Five Categories of Health Care Plans
The Affordable Care Act (ACA) has prompted health insurance companies to offer health care plans in five categories. The category you choose determines how you and your plan share the costs of care. This structure helps make it easy to compare health care plans from a range of companies.
The plans are divided into four “metal levels”, plus catastrophic. Catastrophic coverage is available to people who are under 30 years of age or those who have a hardship exemption as defined by the ACA.
Health Plan Metal Levels
Health plans in each category pay different amounts of the total costs of an average person’s care. The actual percentage you’ll pay in total or per service will depend on the services you use during the year. The plans in each category offer the same essential benefits, and can include added coverage depending on the specific plan.
- Bronze: Your health care plan pays 60% on average. You pay about 40%. These plans generally feature the lowest premiums and higher out-of-pocket costs (cost you pay that don’t include the premium). This may be a good choice if you don’t go to the doctor often or take prescriptions.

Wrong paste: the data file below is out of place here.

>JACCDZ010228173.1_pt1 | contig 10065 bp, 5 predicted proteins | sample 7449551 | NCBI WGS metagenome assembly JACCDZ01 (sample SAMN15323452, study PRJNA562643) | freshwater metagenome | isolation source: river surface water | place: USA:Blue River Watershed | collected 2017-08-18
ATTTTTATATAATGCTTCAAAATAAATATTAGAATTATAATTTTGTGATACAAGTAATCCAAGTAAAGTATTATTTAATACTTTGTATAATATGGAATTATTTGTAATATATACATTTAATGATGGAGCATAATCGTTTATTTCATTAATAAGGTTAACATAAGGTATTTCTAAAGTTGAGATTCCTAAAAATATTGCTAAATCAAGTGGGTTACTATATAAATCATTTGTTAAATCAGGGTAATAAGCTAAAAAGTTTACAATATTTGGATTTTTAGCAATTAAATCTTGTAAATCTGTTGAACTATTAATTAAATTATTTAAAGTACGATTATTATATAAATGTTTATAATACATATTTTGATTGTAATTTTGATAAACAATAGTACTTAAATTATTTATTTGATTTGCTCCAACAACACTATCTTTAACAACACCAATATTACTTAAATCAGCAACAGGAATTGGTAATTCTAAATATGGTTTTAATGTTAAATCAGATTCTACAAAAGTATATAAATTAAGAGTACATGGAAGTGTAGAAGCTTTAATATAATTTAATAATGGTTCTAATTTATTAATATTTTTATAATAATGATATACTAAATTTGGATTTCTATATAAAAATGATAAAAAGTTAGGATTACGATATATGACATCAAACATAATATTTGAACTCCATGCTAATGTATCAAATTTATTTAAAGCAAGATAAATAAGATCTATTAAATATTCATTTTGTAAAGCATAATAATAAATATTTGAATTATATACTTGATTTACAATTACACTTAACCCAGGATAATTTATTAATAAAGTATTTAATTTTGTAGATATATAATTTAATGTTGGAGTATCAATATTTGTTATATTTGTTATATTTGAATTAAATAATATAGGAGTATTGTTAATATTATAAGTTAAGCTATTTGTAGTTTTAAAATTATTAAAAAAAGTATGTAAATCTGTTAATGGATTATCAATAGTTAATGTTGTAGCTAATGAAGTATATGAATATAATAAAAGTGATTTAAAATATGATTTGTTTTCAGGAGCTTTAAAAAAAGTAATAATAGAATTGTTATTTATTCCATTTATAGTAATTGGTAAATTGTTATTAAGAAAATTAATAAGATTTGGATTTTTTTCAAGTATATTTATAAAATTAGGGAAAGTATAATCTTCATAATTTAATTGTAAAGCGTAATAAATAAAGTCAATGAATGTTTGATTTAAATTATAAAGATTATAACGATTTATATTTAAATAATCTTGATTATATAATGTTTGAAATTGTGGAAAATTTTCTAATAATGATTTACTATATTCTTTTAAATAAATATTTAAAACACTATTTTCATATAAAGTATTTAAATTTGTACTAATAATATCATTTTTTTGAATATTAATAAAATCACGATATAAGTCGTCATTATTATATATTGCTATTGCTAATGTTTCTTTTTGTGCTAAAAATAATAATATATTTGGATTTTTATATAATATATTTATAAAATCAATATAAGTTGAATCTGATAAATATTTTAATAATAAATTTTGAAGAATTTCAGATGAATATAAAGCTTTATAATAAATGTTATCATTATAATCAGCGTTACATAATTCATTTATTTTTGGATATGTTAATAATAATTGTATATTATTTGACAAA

- Silver: Your plan pays 70% on average. You pay about 30%. Premiums are generally higher with these health care plans than for Bronze plans.
- Gold: Your health plan pays 80% on average. You pay about 20%. Premiums are higher with the Gold plans, but out-of-pocket costs will likely be lower. This may be a good choice if you go to the doctor often or take prescriptions regularly.
- Platinum: Your plan pays 90% on average. You pay about 10%. These plans generally have the highest premiums and offer the lowest out-of-pocket costs. These plans are often selected by those who want comprehensive coverage.
- Catastrophic: Catastrophic coverage plans pay less than 60% of the total average cost of care on average. They’re available to people who are under 30 years old or have a hardship exemption.
The category you choose helps determine how you and your health care plan share the costs of care. These categories have nothing to do with the quality or amount of care you get.
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